"'How?' ask my grandfather. 'Show me.'
"Then the Indian take him and a burro to where was some sand in the creek. They put some sand in sacks and bring it on the burro, and they get twenty-five dollars worth of gold out of that one load of sand.
"That night the Indian disappear, and the next day my grandfather he go with two burros and load both with the sand. He bring it up, and from it he do not get one thing. Nothing, I tell you. That old Indian is gone, but he has his eyes on the sand. Maybe he was a brujo (a wizard). Maybe the sand was embrujada (bewitched). I do not know. I know when the Indian is gone the gold is all gone too."
I cannot say how the truth may be; I say the tale as 'twas told to me. SCOTT
An onion is a food that builds you up physically and drags you down socially.
"The most difficult character in comedy is that of the fool, and he must be no simpleton that plays the part." —CERVANTES
"If I owe Smith ten dollars, and God forgives me, that doesn't pay Smith. —R.G. INGERSOLL
"Lew Lewis of Indian Wells says a fellow gets tireder working two hours at something he doesn't like than he does working fourteen at something he does like.
Desert Tortoise Pulls In Its Neck
Lily de la Cerda of Guatamala while here at Fort Oliver told a story about her sister, Graciela, who had a baby tortoise which she kept for a pet. One day it died. Graciela placed the dead tortoise in a little box and buried it.
A few days later while lamenting the loss of her little pet, she met it coming up the pathway to her home.
Over The Hill
Writing of the old stage drivers in his "As I Remember Them," C.C. Goodwin, the kindly Nevada newspaperman, said: "As it is, the old race have all passed away, as did that driver in Sacramento who, when dying, whispered: "It's a down grade and I can't reach the brake."
May the Great Mystery make sunrise in your heart. —Sioux.
Judgin' from some radio programs, it's a lot more important to sell soap than to use it.
The fellow who makes the same mistake over and over doesn't keep his eyes open. There are thousands of other mistakes close at hand which he could make.
The American people spend more for government than for food. They get more bellyaches out of it, too.
The Newspaperman and the Paperhanger
In the forward of Bennett Cerf's new book of humor, (he says, If you know a good story, publish it from time to time.")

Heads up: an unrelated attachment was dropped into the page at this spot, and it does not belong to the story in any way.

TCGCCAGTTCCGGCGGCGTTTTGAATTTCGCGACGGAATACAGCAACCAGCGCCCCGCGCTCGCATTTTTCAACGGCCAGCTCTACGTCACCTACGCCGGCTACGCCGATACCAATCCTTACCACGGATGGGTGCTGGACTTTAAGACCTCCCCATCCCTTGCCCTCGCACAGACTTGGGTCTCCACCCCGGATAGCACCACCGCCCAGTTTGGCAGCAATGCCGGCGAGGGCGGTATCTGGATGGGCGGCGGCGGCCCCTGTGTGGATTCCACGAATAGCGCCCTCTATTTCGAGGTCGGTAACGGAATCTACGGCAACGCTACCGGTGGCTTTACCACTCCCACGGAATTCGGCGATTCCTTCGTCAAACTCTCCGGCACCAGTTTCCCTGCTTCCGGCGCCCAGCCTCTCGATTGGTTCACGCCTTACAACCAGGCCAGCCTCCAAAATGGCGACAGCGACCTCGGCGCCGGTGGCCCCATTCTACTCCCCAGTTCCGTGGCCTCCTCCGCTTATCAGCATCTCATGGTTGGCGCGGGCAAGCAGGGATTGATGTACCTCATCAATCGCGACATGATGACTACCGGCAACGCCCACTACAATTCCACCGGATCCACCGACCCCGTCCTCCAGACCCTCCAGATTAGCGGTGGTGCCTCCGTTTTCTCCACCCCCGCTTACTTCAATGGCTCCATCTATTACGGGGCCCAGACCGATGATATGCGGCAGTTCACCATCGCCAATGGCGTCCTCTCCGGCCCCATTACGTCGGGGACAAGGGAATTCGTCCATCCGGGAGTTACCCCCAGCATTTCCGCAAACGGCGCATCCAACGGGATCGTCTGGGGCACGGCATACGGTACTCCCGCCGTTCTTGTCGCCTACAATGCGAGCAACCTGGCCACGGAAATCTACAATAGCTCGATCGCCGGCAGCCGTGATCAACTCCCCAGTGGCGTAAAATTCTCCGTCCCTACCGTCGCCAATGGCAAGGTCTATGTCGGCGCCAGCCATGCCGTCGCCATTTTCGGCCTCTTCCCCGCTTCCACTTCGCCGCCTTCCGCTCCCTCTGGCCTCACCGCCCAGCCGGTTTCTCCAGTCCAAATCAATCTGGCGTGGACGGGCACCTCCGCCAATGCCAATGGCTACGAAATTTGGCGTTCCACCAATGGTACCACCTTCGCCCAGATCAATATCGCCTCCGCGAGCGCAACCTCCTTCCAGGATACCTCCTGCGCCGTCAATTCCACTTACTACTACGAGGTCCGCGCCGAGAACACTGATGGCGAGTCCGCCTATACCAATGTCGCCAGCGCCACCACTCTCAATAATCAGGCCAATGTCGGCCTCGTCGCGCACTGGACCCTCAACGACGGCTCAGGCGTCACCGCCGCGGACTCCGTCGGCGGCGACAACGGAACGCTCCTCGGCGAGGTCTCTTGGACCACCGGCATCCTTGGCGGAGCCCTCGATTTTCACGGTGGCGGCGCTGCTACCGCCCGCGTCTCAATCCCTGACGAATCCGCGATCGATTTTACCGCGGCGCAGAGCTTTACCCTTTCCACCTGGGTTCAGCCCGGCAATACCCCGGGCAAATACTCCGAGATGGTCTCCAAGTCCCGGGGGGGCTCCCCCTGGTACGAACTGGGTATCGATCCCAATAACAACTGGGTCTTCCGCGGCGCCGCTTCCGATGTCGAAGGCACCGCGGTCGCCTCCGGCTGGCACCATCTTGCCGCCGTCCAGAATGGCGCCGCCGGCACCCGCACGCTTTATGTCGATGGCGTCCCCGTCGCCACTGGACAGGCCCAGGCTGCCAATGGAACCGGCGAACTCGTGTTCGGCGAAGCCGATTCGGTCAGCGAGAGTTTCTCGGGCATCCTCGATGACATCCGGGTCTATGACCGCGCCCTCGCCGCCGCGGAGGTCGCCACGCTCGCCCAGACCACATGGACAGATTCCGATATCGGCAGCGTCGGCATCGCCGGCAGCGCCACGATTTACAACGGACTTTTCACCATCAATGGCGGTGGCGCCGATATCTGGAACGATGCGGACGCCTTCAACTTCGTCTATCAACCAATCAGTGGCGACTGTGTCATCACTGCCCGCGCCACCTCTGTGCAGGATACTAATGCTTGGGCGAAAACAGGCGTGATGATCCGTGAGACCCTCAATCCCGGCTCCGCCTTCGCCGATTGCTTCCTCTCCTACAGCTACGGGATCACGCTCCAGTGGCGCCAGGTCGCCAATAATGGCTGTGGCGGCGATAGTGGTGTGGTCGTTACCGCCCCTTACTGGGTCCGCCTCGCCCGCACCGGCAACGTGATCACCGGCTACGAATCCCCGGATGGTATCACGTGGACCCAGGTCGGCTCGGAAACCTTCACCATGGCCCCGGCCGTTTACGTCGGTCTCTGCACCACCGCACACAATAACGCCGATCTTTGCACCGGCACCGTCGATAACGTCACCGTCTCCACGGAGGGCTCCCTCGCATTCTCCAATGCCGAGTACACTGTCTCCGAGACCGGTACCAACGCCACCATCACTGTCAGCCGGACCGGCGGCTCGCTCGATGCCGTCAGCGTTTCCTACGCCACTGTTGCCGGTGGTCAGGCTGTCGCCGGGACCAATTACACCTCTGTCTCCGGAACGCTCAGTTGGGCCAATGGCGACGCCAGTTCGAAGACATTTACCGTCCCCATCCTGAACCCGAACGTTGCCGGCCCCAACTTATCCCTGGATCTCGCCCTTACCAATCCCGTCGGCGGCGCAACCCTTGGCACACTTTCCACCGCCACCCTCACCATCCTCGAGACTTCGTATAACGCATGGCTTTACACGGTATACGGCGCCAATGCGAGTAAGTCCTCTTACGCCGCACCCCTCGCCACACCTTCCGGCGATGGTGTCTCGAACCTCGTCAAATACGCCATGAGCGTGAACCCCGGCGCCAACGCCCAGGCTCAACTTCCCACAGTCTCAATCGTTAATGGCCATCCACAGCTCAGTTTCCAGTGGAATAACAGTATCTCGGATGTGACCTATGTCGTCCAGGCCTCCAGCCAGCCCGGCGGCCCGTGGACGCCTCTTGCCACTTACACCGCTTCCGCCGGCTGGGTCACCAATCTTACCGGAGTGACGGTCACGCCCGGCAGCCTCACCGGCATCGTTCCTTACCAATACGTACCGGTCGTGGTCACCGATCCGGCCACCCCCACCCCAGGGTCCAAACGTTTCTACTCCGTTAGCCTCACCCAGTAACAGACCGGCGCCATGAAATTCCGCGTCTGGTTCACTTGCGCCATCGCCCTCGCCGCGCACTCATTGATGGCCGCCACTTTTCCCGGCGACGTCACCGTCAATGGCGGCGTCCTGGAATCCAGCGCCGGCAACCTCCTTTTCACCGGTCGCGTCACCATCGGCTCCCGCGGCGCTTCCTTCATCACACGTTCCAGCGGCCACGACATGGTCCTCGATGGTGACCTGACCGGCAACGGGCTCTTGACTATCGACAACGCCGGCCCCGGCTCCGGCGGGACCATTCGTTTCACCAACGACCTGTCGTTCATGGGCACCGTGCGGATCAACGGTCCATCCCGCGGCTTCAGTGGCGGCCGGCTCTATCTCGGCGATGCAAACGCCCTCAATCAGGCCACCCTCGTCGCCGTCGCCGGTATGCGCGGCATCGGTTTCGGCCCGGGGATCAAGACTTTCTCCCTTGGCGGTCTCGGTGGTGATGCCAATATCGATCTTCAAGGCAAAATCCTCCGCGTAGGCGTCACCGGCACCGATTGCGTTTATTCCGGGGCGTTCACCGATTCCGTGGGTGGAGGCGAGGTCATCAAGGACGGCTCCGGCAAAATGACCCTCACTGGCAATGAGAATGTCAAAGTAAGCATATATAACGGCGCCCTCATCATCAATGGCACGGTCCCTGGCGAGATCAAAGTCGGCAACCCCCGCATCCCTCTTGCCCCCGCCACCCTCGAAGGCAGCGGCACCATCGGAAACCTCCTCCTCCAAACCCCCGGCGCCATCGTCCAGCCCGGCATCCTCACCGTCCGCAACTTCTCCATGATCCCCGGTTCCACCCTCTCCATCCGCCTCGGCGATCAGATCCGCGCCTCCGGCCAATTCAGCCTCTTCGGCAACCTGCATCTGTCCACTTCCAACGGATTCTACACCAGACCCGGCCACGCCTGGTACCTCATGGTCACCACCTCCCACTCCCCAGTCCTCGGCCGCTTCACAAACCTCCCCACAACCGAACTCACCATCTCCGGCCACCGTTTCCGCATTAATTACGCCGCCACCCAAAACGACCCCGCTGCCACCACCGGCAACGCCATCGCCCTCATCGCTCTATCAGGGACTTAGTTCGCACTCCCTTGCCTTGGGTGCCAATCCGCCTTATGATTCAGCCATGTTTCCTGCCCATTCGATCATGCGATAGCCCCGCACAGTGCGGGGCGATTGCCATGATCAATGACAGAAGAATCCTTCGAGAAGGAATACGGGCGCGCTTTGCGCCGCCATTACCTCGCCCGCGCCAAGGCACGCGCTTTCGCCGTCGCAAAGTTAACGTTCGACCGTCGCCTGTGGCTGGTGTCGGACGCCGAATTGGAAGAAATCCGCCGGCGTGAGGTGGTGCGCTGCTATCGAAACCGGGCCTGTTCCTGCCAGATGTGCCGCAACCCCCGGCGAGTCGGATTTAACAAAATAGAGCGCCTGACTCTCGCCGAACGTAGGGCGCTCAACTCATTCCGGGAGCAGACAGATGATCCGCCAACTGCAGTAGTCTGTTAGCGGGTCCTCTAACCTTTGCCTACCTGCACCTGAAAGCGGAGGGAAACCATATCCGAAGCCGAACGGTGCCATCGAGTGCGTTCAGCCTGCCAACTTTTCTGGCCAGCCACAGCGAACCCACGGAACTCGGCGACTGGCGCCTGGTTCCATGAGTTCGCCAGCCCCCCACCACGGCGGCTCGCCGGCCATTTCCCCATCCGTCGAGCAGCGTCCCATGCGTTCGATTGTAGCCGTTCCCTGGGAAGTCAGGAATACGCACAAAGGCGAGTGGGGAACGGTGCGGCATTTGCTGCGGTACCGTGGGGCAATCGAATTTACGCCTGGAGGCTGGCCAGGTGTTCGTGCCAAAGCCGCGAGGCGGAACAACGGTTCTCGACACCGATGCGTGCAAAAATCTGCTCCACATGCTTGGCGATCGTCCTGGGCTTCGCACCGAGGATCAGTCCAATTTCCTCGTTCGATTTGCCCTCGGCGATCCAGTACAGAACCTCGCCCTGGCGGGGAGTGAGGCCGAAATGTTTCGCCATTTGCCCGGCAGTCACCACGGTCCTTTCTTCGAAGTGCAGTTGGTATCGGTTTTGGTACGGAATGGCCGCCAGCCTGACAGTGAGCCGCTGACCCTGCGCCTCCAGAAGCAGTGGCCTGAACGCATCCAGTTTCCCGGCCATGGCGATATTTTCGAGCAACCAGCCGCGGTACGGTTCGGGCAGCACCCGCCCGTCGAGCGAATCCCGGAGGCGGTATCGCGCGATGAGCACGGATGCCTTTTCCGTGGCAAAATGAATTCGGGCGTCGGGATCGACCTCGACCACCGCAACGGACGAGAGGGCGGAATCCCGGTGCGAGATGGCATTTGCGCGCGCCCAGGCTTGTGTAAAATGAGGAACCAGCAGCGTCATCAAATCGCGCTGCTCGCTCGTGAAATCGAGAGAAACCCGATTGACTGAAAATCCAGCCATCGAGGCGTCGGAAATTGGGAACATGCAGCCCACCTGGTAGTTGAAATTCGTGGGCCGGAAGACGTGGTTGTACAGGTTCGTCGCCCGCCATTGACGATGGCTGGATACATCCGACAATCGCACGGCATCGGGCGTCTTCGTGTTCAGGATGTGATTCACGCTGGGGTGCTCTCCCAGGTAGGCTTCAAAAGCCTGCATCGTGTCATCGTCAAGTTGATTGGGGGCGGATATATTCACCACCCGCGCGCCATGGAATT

So I am reprinting this yarn from Packet one pouch one. —Ed.
Nogales, Ariz— A few months ago old man West died here at Nogales. His two sons, Ted West, a newspaperman, and Bill West, a paper-hanger, received $250 from the small estate. Bill, the paper-hanger, deposited his in the savings bank, where it still remains. Ted, the newspaperman, had always had a great yen for tequila in fancy bottles, and expended his heritage in the purchase of a grand array of the fanciest he could find. He had just finished drinking these, and has sold the strange, fantastic, empty bottles to a tourist for $360.
NO BURRO - NO GOLD
"A FORD WILL LIVE three years here in the desert — a dog three times the years of a Ford — a horse three times the age of the dog — a man three times the age of the horse — and a burro lives three times the age of the man."
It was Sandy Walker a'talkin' to the regular bunch of counter-sitters at the Busy Bee store. Even Col. Kashin didn't stop him after that three times eighty-one, all was too busy a'figurin' I guess, and on he went.
"You never see'd a dead burro none o'you, ain't any of you going to live long enough to know how long they live either?"
"An' you what's prospectin' with Fords is outa' luck, you won't find fold. Why they cut roads an' railroads into mountains an' thru deserts an' across all kinds o'land for years an' never hit gold on roads, you gotta get out with burros an' find it."
"I been out here in the desert twenty-six years, six years huntin' gold an' twenty years huntin' for my burros. I didn't find my mine while I was huntin' gold either, I found it while I was a'huntin' them dad-burned run-a-ways."
"Them Ford ridin' prospectors wasn't sayin' nothin' jest a'lookin' at each other like sheep. Did yo uever [sic] think what us desert rats owes to burros?" he asks. "What about those water holes? Every last one of 'em coverin' fifteen hundred miles from here clear up to the Snake River is known to us because a burro found it."